London Health Sciences Centre (LHSC) says it’s postponing non-urgent and non-emergent surgeries and procedures at University Hospital (UH) in response to a worsening COVID-19 outbreak at the facility.
The move is one of several new measures unveiled by the organization on Friday that officials hope will curb the spread of the outbreak, which has impacted multiple floors of the hospital and sickened several dozen people, of which two have died.
“We are actively working in collaboration with our partners at Middlesex-London Health Unit to address the COVID-19 outbreaks at University Hospital and I want to thank everyone whose efforts are helping to reduce transmission,” said LHSC CEO Dr. Woods in a statement Friday.
Woods stresses that despite the outbreak and the more than two dozen active staff cases at the hospital, its facilities remain a safe place to seek and receive care.
For more than two weeks, LHSC has been grappling with outbreaks at the hospital that have impacted a total of seven units and infected a total of 61 people, according to the health unit. Eleven of the 17 new cases reported in London-Middlesex on Friday were linked to the hospital.
“Regrettably there have been two deaths associated with these outbreaks and LHSC shares its thoughts and sympathies with the families during this difficult time,” Woods said.
Local health officials first declared an outbreak at UH on Nov. 10 in the hospital’s 4IP General Medicine unit. The next day, on Nov. 11, a separate outbreak was declared in 9IP Orthopedics.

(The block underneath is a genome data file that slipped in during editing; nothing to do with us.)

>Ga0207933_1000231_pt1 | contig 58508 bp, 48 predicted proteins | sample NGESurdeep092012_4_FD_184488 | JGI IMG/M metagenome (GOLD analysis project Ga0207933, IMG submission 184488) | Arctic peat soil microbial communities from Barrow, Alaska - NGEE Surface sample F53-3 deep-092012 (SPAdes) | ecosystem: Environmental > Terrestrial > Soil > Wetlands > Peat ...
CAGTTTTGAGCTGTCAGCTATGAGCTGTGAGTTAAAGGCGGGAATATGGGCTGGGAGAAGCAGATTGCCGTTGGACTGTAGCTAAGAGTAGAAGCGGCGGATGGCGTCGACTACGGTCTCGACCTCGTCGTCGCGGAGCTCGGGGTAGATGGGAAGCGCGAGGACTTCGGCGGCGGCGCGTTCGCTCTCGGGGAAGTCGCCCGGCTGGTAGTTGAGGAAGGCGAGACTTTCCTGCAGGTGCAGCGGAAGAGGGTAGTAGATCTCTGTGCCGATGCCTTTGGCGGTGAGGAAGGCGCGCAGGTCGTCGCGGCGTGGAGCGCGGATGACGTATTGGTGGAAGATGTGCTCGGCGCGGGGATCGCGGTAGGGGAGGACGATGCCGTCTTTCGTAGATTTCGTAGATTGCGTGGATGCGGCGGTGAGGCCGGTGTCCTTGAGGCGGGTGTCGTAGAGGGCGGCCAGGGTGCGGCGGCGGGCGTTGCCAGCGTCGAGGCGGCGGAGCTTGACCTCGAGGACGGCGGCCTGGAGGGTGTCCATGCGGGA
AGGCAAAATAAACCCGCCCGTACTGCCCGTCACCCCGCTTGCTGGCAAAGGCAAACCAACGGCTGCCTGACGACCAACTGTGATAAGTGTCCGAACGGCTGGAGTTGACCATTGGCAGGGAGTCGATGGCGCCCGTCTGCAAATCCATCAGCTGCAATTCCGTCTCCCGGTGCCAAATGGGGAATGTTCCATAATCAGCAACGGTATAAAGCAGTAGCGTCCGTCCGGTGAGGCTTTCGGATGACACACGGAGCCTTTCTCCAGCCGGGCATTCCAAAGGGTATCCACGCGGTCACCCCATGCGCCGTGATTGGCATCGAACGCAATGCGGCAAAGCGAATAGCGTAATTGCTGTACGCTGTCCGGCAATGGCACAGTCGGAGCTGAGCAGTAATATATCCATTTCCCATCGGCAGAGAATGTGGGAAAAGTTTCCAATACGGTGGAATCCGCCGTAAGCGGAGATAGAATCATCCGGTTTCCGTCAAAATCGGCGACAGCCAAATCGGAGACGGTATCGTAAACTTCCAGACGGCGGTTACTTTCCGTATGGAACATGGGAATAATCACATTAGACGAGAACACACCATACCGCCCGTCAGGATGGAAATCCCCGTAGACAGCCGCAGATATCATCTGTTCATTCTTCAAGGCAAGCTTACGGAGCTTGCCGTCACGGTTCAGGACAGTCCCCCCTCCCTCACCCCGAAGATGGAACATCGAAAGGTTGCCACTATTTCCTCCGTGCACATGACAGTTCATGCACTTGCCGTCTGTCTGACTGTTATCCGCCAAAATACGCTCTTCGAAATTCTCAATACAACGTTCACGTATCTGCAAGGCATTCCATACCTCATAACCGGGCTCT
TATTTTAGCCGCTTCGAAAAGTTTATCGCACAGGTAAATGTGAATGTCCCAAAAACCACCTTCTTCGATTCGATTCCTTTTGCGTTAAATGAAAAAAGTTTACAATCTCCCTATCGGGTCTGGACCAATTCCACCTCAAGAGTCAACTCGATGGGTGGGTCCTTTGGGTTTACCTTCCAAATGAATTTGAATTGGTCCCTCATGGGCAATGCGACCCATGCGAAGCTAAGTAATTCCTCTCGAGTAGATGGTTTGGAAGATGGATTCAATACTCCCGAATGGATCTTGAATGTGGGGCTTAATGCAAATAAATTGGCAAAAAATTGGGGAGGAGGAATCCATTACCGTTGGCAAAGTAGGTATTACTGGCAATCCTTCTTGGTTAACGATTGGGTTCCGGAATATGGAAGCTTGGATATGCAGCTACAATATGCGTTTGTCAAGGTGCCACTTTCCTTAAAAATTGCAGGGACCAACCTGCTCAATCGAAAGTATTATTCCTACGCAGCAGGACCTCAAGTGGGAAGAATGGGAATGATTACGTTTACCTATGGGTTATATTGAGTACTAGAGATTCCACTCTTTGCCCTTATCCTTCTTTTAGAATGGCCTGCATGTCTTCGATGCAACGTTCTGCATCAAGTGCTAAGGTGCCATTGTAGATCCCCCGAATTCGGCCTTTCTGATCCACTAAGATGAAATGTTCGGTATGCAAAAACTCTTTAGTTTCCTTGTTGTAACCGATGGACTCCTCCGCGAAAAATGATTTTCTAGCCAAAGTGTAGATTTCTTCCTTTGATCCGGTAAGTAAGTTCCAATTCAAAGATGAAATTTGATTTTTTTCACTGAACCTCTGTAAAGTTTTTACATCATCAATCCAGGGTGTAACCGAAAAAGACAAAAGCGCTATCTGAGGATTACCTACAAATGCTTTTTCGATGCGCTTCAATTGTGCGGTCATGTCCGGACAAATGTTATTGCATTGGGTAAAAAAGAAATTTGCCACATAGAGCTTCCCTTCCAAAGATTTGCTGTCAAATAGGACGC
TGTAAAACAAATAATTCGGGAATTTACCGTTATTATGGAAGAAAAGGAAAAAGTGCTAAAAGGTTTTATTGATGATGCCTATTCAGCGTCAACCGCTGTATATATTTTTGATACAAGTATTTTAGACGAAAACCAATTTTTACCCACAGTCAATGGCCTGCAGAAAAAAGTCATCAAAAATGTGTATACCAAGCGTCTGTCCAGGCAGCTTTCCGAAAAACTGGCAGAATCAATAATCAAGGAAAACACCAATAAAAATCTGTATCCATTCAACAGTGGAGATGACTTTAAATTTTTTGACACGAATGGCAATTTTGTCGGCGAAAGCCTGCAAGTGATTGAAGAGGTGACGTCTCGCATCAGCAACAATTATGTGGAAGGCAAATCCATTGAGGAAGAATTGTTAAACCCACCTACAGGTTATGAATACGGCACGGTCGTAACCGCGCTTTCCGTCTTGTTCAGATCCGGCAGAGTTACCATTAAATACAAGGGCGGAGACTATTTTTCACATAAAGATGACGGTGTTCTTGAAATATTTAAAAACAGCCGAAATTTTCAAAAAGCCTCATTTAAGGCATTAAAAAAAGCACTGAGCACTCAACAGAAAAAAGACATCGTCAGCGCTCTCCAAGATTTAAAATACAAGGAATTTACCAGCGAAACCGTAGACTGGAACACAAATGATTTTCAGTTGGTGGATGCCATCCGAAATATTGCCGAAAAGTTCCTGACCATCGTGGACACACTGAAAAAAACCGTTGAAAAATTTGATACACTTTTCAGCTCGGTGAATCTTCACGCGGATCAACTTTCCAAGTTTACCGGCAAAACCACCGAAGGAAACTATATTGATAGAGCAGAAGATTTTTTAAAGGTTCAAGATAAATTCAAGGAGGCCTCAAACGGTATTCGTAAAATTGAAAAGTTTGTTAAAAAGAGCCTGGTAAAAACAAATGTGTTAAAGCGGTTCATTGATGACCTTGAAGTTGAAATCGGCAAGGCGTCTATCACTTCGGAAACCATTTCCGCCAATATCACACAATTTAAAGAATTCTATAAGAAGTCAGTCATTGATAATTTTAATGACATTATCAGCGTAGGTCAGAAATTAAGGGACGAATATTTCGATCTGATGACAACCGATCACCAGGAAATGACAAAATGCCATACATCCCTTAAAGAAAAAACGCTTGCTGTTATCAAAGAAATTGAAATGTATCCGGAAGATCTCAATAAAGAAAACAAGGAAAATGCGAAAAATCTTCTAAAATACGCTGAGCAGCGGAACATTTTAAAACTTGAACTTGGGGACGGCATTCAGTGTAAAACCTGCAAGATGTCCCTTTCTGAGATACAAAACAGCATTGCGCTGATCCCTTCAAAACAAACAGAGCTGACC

While the Nov. 11 outbreak has since resolved and was only tied to six cases, the Nov. 10 outbreak in 4IP General Medicine has continued to grow, and as of Friday, encompassed at least six units on multiple floors of the hospital.
The two most recent units to be impacted by the Nov. 10 outbreak were reported on Friday: 4TU Multi-Organ Transplant Unit and 6IP Cardiovascular Surgery.
They join 4IP General Medicine, 6IP Acute/Decant Medicine, 9IP Sub-Acute Medicine, and 10IP Palliative Care/Sub-Acute Medicine as units the outbreak has affected in the 17 days it has been active.
At least 55 cases and two deaths have been linked to the expansive Nov. 10 outbreak, the health unit says, making it the largest outbreak to be seen in London and Middlesex during the pandemic, according to the region’s medical officer of health, Dr. Chris Mackie.
A number of those infected have been staff at the hospital, he says, with transmission being driven by people letting their guard down, such as during work breaks.